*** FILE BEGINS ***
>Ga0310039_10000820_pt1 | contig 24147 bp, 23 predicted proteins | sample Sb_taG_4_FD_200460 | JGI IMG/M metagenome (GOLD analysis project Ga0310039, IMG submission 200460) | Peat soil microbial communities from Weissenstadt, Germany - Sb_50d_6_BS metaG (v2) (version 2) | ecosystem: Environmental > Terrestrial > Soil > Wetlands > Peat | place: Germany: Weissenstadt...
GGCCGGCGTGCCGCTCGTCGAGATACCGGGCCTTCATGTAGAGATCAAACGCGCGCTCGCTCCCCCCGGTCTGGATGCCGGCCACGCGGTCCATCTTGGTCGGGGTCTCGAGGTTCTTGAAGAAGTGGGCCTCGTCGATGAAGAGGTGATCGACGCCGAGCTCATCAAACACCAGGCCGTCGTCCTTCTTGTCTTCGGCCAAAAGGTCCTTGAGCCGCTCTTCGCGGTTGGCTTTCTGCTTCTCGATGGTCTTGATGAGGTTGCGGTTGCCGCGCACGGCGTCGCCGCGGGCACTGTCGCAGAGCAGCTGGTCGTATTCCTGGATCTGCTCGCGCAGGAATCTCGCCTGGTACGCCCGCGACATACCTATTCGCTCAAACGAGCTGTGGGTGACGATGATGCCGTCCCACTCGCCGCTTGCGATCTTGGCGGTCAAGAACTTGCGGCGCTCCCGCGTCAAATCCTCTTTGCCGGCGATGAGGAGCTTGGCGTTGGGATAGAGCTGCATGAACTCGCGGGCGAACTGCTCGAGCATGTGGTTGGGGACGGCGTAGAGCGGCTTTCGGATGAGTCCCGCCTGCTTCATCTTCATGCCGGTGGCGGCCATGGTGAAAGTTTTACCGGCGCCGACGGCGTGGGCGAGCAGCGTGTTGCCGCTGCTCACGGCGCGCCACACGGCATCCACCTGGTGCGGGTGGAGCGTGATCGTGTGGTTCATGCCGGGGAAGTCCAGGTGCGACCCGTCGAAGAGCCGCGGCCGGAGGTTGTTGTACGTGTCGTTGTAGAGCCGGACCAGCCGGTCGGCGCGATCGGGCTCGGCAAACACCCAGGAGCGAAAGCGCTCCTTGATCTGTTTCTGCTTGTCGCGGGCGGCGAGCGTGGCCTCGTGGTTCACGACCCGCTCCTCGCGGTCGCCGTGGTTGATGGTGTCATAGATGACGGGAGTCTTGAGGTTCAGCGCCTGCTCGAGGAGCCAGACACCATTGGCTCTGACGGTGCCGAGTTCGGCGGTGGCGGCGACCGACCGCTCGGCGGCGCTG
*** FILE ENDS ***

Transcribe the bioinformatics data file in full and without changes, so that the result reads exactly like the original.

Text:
>Ga0310039_10000820_pt1 | contig 24147 bp, 23 predicted proteins | sample Sb_taG_4_FD_200460 | JGI IMG/M metagenome (GOLD analysis project Ga0310039, IMG submission 200460) | Peat soil microbial communities from Weissenstadt, Germany - Sb_50d_6_BS metaG (v2) (version 2) | ecosystem: Environmental > Terrestrial > Soil > Wetlands > Peat | place: Germany: Weissenstadt...
GGCCGGCGTGCCGCTCGTCGAGATACCGGGCCTTCATGTAGAGATCAAACGCGCGCTCGCTCCCCCCGGTCTGGATGCCGGCCACGCGGTCCATCTTGGTCGGGGTCTCGAGGTTCTTGAAGAAGTGGGCCTCGTCGATGAAGAGGTGATCGACGCCGAGCTCATCAAACACCAGGCCGTCGTCCTTCTTGTCTTCGGCCAAAAGGTCCTTGAGCCGCTCTTCGCGGTTGGCTTTCTGCTTCTCGATGGTCTTGATGAGGTTGCGGTTGCCGCGCACGGCGTCGCCGCGGGCACTGTCGCAGAGCAGCTGGTCGTATTCCTGGATCTGCTCGCGCAGGAATCTCGCCTGGTACGCCCGCGACATACCTATTCGCTCAAACGAGCTGTGGGTGACGATGATGCCGTCCCACTCGCCGCTTGCGATCTTGGCGGTCAAGAACTTGCGGCGCTCCCGCGTCAAATCCTCTTTGCCGGCGATGAGGAGCTTGGCGTTGGGATAGAGCTGCATGAACTCGCGGGCGAACTGCTCGAGCATGTGGTTGGGGACGGCGTAGAGCGGCTTTCGGATGAGTCCCGCCTGCTTCATCTTCATGCCGGTGGCGGCCATGGTGAAAGTTTTACCGGCGCCGACGGCGTGGGCGAGCAGCGTGTTGCCGCTGCTCACGGCGCGCCACACGGCATCCACCTGGTGCGGGTGGAGCGTGATCGTGTGGTTCATGCCGGGGAAGTCCAGGTGCGACCCGTCGAAGAGCCGCGGCCGGAGGTTGTTGTACGTGTCGTTGTAGAGCCGGACCAGCCGGTCGGCGCGATCGGGCTCGGCAAACACCCAGGAGCGAAAGCGCTCCTTGATCTGTTTCTGCTTGTCGCGGGCGGCGAGCGTGGCCTCGTGGTTCACGACCCGCTCCTCGCGGTCGCCGTGGTTGATGGTGTCATAGATGACGGGAGTCTTGAGGTTCAGCGCCTGCTCGAGGAGCCAGACACCATTGGCTCTGACGGTGCCGAGTTCGGCGGTGGCGGCGACCGACCGCTCGGCGGCGCTG